Research Findings on the Mitigation of Plastic Shrinkage Cracking in Concrete by Dr. Ravindra Gettu, Professor, Department of Civil Engineering and Moghul Sirajuddin, Former MS Research Scholar at Indian Institute of Technology Madras.
In recent years there has been a rapid increase in the use of supplementary cementitious materials for high performance and durable concrete. Such materials, like fly ash and slag, being fine and less reactive than cement, increase the water demand and reduce bleeding, which in general is good. Moreover, the early strength gains of concrete may also decrease. On the whole, this makes the concrete more susceptible to plastic shrinkage in hot and dry environmental conditions. Consequently, plastic shrinkage cracking is a serious concern nowadays, especially in slabs, decks and pavements.
A common complaint among builders and contractors is that floors and slabs crack just after the concrete is placed, especially during hot days. Also, this seems to be occurring more often during the past few years rather than a decade or two earlier. Such cracking causes leakage and necessitates costly repair and delays during construction. Cracks that appear within a day or so in concrete can be attributed mainly to plastic shrinkage or contraction that occurs due to high evaporation when the concrete is still wet or plastic. The best way to avoid such cracks is to cure the concrete by covering the surface to reduce evaporation immediately after placing and then to spray or sprinkle water. However, this may not always be possible or done as efficiently as it should be. Therefore, there is the need to assess the factors that promote such cracking and the ways to mitigate the problem.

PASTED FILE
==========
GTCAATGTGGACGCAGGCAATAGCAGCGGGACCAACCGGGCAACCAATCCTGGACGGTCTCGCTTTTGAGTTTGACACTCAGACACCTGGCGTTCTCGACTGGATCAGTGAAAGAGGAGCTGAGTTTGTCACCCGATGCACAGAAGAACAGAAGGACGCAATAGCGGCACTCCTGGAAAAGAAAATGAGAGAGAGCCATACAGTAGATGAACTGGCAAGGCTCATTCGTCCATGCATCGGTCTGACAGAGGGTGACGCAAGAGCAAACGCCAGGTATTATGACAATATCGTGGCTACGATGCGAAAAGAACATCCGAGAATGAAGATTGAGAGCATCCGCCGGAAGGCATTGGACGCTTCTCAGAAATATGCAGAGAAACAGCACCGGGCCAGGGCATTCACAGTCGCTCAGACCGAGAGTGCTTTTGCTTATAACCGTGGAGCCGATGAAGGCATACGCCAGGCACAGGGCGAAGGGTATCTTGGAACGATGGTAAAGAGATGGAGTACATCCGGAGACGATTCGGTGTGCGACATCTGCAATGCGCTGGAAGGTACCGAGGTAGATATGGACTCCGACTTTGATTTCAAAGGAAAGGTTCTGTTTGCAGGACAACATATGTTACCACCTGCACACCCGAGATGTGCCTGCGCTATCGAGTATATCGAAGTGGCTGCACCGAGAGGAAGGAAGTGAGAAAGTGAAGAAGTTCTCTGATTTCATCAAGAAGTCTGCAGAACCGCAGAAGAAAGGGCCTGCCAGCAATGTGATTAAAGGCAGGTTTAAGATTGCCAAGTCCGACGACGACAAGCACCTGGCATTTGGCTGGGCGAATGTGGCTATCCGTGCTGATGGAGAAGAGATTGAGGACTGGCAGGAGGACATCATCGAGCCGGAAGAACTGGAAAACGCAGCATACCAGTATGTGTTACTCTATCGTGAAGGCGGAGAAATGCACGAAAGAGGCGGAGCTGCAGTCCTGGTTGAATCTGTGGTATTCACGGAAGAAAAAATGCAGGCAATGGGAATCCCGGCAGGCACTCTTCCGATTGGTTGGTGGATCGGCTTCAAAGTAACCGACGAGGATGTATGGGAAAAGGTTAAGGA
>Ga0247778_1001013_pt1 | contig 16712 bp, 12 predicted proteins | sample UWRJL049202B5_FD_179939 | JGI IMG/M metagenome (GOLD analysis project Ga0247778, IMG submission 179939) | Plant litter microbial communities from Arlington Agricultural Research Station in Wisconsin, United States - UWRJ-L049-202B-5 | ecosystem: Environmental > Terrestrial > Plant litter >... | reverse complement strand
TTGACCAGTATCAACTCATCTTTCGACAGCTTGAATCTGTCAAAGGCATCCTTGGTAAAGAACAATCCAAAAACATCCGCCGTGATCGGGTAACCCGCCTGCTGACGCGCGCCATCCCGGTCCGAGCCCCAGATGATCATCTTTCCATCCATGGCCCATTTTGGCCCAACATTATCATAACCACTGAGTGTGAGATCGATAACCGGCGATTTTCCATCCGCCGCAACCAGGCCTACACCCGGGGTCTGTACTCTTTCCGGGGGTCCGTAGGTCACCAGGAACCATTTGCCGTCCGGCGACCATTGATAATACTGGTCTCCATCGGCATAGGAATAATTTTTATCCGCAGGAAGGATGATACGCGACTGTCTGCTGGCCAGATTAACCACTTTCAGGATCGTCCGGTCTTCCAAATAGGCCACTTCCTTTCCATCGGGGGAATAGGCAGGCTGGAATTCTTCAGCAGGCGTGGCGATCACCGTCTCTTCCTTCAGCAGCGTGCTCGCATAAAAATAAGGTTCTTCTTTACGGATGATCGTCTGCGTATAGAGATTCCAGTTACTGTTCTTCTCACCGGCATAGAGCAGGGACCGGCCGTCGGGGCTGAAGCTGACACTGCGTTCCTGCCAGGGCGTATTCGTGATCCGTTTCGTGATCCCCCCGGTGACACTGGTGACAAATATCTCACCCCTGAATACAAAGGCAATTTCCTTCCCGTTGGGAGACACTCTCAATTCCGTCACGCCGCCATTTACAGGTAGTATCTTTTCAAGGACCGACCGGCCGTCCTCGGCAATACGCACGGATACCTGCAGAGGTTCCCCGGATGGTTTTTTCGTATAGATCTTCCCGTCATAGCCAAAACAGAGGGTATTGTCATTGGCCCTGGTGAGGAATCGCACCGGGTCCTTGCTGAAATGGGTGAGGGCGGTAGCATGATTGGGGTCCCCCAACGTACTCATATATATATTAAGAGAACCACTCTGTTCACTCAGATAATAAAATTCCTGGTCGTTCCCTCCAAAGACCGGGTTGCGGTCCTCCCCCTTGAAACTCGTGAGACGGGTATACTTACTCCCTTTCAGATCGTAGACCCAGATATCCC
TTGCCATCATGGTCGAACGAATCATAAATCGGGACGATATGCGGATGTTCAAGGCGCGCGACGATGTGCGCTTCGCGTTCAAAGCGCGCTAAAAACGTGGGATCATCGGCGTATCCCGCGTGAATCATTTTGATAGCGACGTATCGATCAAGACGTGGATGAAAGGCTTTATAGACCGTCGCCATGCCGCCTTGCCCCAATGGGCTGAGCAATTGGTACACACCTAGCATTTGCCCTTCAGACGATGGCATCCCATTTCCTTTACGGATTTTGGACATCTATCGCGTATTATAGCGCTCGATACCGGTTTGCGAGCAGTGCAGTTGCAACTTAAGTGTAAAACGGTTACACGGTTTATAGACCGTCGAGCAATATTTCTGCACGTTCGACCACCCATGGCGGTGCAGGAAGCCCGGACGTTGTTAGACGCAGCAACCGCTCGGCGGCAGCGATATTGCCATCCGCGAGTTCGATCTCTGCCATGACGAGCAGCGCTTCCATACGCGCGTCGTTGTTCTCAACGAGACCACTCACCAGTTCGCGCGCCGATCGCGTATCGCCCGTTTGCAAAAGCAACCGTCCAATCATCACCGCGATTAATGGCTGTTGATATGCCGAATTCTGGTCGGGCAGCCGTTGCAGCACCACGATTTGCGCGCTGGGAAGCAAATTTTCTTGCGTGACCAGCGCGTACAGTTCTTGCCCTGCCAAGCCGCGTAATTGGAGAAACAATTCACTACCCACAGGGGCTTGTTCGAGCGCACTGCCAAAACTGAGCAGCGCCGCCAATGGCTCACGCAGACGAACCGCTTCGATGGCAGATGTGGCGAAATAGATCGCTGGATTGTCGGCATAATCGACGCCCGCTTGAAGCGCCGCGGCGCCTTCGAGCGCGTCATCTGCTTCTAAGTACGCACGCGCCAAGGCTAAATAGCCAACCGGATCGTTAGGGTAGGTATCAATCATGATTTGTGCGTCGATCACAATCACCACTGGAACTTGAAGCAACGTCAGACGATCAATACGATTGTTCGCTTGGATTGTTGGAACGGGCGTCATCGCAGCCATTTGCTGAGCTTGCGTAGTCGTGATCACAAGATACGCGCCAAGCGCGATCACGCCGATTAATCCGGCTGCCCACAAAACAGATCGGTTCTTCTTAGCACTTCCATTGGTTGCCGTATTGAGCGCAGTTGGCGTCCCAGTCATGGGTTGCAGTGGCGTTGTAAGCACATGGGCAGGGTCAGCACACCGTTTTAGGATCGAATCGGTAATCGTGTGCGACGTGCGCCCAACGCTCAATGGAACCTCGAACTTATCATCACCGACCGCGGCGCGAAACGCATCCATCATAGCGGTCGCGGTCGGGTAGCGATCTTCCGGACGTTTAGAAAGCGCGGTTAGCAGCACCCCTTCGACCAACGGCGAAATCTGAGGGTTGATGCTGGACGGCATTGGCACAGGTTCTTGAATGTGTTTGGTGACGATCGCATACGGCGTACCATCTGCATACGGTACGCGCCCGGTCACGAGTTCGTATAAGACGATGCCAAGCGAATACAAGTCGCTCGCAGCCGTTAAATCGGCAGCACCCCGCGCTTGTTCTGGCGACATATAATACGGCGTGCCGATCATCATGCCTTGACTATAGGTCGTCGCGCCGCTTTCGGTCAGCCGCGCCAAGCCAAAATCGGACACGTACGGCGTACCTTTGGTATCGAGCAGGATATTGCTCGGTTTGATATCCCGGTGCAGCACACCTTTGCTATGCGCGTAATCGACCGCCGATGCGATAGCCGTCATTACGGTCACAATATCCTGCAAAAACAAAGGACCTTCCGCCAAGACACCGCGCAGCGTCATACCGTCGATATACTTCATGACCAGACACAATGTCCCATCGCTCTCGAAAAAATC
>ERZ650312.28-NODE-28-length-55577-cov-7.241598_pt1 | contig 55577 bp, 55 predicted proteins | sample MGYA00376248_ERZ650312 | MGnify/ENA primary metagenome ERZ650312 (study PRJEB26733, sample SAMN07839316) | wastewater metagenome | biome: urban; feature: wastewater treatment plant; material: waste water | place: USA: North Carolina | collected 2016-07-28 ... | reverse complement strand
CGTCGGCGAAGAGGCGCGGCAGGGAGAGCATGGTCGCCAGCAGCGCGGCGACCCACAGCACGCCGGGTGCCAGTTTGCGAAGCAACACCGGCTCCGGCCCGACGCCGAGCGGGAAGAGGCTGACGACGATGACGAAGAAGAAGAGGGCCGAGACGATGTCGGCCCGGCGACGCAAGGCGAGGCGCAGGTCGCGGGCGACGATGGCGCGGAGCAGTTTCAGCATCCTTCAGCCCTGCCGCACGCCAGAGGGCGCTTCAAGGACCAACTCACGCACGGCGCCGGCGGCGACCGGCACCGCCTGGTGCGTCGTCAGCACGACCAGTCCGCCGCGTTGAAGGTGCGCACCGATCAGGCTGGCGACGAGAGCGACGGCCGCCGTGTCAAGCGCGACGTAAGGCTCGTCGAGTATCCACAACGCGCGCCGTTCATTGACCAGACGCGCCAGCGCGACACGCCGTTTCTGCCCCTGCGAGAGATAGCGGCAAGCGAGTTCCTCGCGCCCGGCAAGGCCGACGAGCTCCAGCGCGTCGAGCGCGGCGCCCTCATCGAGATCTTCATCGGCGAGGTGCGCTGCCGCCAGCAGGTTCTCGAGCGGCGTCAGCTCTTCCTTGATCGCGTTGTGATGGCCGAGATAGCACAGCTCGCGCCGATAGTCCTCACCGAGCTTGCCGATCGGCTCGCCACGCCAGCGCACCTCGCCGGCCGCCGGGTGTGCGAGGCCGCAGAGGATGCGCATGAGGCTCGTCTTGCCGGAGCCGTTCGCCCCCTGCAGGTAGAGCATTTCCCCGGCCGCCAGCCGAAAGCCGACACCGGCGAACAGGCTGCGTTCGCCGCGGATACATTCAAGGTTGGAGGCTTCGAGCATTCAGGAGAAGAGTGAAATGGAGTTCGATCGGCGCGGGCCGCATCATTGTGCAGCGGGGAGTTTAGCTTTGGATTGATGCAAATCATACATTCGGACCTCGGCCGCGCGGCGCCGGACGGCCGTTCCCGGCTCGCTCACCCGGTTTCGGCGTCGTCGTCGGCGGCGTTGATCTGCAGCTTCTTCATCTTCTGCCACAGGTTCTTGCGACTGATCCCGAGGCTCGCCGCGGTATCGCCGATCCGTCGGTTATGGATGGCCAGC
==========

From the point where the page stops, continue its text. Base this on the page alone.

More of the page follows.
- The dependence of the cracking on the cements and additives used normally in construction sites in India.
- Crack mitigation measures such as the addition of special shrinkage reducing admixtures and fibres.
- The benefit of surface applied curing compounds on plastic shrinkage crack reduction.
The parameters investigated included the rate of evaporation of water from the surface of the concrete, crack initiation time and crack widths. The study had two major objectives:
- To investigate the influence of supplementary cementitious materials and blended cements on plastic shrinkage cracking
- To control plastic shrinkage cracks using shrinkage reducing admixtures, fibres and curing compounds
Two supplementary cementitious materials – Fly ash (class F) and Granulated blast furnace slag and two blended cements – Portland Pozzolana cement (PPC) and Portland slag cement (PSC) were analyzed. Supplementary cementitious materials replaced ordinary Portland cement at 15% and 30%, by weight, while blended cements completely replaced ordinary Portland cement. The binder content and water binder ratio are fixed as 340 kg/m3 and 0.55, respectively, for the entire study.